During the next class period, I discussed Expelled. I don’t like to simply lecture in a writing class–I find that the give and take of discussion is usually more productive–but Expelled leaves out a lot of information relative to a full understanding of the issues, including the state of evolutionary theory (very, very robust), and the status of intelligent design as a pseudoscience. In a nutshell, Stein’s argument is that Big Science is suppressing Intelligent Design, a viable scientific theory being practiced by reputable scientists, by denying ID proponents tenure, research and publication opportunities, in favor of what it knows is a failing theory (evolution) for ideological, probably atheistic, reasons. Stein argues that this is dangerous because it could ultimately lead to social abuses of the type perpetrated by the Nazis. My students agreed that this was a fair statement of the essential argument of the movie. We find in this thesis a number of testable claims, and in my lecture I took each one in turn.
It’s hardly a fair fight to put the cumulative weight of the evidence from so many scientific disciplines that suggest all life descended from a common ancestor against the bald assertion that “this animal or structure could only have been put together by an intelligence.” I sketched out the robust evidence that we have that suggests the deep, interconnected history of life on the planet, not a jot of which was mentioned in the movie. Indeed, the best argument that Stein was able to muster in the movie was a story by some supposedly maligned victim of the Big Science cabal that, after a few beers, evolutionists admit that the theory is in trouble. As we had already discussed the value of anecdote, my students asked a number of relevant questions, for instance, “Who said that and did you talk to them?” (Answers: They don’t say and probably not.)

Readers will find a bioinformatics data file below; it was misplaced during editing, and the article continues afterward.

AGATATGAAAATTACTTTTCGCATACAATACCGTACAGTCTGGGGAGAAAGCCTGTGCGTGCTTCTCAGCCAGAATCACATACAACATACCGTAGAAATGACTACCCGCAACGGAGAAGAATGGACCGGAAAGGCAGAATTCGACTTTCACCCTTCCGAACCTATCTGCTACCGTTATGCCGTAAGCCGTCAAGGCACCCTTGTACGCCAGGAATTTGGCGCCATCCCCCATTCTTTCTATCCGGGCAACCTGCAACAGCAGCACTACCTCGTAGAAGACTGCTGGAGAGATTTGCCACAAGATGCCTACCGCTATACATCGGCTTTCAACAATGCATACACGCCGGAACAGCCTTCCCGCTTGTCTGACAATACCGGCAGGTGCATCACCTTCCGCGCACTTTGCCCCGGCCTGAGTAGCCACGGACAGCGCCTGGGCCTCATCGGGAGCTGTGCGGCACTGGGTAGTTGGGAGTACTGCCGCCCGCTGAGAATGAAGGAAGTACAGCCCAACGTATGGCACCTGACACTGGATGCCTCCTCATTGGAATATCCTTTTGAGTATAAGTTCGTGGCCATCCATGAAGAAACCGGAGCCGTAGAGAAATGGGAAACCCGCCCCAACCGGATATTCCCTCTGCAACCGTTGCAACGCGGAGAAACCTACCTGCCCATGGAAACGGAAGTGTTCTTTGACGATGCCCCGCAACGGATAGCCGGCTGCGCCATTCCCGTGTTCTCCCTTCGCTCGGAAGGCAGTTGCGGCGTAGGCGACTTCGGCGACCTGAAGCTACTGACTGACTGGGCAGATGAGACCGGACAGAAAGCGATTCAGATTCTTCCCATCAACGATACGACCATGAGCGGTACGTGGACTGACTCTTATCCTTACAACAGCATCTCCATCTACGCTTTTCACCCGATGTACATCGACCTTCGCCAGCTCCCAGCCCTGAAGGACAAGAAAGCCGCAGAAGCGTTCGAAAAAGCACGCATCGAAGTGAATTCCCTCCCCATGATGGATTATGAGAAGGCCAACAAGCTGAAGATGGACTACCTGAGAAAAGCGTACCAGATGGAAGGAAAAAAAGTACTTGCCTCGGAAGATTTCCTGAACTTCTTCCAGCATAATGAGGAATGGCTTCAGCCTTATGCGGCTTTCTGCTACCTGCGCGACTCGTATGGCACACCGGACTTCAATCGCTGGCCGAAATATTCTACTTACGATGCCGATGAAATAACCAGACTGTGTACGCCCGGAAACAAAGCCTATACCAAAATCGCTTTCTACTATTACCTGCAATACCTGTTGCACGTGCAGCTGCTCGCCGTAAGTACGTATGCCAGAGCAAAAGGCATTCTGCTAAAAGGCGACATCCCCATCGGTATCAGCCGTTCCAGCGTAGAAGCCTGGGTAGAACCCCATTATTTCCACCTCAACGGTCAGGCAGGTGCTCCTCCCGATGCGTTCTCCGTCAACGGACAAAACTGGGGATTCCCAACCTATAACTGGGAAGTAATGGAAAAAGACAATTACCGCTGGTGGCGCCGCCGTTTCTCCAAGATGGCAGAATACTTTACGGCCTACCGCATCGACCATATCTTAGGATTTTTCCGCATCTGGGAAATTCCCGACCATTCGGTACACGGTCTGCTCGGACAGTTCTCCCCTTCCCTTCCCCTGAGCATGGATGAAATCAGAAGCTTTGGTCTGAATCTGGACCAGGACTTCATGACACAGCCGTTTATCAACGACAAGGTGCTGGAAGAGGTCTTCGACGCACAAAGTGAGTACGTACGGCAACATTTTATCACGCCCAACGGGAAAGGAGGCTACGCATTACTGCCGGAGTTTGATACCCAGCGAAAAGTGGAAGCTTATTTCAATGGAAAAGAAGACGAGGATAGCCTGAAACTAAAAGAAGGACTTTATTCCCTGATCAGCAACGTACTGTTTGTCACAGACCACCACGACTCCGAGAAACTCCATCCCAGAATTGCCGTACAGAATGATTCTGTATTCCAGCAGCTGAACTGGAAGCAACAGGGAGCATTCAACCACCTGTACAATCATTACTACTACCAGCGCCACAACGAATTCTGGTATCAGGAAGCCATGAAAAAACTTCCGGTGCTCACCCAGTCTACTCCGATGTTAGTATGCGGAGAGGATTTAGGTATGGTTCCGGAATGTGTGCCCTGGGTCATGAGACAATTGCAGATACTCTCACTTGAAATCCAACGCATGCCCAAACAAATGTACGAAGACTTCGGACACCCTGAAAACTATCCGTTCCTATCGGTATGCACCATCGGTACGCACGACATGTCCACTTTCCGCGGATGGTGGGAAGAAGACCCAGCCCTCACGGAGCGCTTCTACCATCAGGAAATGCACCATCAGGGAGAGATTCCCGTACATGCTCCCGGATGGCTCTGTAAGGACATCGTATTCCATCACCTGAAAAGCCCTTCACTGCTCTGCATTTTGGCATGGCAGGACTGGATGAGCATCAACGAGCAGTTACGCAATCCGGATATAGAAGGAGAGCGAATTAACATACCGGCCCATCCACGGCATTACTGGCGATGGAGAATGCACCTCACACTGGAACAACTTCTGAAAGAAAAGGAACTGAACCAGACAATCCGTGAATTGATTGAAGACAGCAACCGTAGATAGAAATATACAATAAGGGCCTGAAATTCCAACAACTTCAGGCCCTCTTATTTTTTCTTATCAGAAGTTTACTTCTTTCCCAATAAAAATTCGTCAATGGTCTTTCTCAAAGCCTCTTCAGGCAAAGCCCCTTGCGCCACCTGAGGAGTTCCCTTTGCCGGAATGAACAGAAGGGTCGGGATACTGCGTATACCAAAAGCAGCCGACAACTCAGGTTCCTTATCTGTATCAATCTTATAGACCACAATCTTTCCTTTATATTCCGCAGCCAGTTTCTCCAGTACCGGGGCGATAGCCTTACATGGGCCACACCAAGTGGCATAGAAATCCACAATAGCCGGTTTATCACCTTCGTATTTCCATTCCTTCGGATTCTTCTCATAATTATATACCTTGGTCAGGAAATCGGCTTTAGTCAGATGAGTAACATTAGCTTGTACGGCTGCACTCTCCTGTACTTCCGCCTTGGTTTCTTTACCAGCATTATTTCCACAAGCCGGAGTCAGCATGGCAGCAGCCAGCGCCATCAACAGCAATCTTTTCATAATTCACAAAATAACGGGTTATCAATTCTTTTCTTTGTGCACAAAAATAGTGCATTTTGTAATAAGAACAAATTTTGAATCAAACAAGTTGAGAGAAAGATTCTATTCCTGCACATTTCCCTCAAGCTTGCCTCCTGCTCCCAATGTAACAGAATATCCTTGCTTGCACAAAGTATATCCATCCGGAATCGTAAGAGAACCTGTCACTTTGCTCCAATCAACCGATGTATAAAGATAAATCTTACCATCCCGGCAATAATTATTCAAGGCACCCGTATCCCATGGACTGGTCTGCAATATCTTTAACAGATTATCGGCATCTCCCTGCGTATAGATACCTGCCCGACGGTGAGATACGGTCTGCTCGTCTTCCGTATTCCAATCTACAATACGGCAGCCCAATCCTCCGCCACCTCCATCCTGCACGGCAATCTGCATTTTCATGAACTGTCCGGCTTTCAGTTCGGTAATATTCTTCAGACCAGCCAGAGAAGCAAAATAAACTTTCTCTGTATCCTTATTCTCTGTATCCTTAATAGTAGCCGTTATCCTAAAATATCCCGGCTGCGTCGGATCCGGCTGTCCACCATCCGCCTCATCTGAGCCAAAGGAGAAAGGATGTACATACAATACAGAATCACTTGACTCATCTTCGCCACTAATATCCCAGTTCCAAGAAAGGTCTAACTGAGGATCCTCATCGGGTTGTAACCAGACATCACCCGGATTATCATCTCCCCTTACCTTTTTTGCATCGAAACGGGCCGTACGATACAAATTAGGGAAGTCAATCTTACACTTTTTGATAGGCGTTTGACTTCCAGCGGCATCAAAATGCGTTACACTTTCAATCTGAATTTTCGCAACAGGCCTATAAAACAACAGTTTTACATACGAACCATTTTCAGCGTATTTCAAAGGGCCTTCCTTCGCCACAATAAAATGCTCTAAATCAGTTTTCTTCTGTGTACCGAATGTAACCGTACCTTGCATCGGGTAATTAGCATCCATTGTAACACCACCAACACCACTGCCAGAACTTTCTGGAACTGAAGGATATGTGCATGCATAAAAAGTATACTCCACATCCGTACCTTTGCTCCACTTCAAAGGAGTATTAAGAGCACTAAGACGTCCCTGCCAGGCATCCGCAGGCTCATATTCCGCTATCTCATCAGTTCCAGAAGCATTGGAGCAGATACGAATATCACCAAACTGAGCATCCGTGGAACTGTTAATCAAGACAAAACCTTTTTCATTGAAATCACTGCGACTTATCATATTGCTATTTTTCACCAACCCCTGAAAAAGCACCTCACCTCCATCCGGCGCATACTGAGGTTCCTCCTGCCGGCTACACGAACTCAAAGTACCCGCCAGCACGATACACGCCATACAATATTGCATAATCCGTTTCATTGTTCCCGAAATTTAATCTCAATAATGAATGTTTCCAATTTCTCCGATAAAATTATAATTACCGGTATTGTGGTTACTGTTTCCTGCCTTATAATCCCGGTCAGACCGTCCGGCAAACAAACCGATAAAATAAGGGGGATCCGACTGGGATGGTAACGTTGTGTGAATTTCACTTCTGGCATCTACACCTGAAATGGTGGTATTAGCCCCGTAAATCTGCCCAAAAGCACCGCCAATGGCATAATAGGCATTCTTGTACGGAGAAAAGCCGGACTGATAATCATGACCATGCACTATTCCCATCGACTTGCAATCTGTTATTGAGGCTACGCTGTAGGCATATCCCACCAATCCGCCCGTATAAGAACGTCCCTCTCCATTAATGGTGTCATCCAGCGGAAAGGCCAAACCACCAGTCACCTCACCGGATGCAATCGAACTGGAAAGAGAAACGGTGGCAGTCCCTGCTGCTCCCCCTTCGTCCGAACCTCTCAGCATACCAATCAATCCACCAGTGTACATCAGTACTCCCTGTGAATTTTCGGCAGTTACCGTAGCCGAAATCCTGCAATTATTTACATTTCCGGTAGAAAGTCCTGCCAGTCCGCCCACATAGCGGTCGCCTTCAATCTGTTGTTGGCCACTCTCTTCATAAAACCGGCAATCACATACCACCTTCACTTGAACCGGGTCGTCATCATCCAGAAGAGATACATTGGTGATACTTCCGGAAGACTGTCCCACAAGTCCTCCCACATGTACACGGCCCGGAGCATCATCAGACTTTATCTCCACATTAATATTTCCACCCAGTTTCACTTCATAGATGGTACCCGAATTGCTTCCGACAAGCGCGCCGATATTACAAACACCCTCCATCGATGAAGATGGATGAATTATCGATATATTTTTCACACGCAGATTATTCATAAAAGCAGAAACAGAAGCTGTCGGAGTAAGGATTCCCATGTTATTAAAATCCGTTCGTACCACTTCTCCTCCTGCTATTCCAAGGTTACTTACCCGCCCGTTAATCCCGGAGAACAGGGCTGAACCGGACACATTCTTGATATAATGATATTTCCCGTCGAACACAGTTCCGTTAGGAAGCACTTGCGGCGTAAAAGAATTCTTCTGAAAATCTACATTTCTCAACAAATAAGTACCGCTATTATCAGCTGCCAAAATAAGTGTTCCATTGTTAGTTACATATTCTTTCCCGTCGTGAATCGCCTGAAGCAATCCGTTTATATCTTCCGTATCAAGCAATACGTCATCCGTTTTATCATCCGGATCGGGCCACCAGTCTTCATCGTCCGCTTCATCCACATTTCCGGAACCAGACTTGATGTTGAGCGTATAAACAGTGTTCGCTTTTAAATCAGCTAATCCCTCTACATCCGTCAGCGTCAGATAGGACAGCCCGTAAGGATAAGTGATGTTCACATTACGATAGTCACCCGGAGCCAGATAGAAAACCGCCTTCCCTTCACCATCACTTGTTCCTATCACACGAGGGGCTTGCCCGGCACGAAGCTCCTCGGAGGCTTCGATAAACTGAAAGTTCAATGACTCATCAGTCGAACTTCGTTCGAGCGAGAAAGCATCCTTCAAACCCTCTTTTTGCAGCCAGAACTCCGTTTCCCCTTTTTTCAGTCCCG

A useful resource for teaching material like Stein’s is, as always, the National Center for Science Education. Their site Expelled Exposed is an invaluable compilation of background information, putting Expelled‘s claims in context, and satisfied most of my students, I suspect, that the claims of persecution were likely exaggerated. Another useful source about the wealth of evidence for evolution is Richard Dawkins’ The Greatest Show on Earth.
Later in the section on evolution, I included perhaps the most eloquent argument on behalf of design, William Paley’s Natural Theology, in which he develops the famous watchmaker analogy. I included it because students deserve to be exposed to the best arguments, not merely lame and deceitful ones like Stein’s. (In class, I suspended judgment about whether or not Stein was deliberately deceitful in the movie. When students asked, I said I didn’t know. At any rate, Stein’s intent was not the point.)
The last reading I included was a chapter of Richard Dawkins’ The Blind Watchmaker. While flipping through Dawkins looking for something suitable for the class, I found myself rejecting potential readings because of his tone, which can be, how you say, condescending and occasionally bracingly so? I did not want to offend my students, but it occurred to me that censuring Dawkins’ readings on the off-chance they would offend a student would give my students an inaccurate and decidedly biased view of the debate over the teaching of evolution, so I picked a chapter at the end of The Blind Watchmaker and ran with it.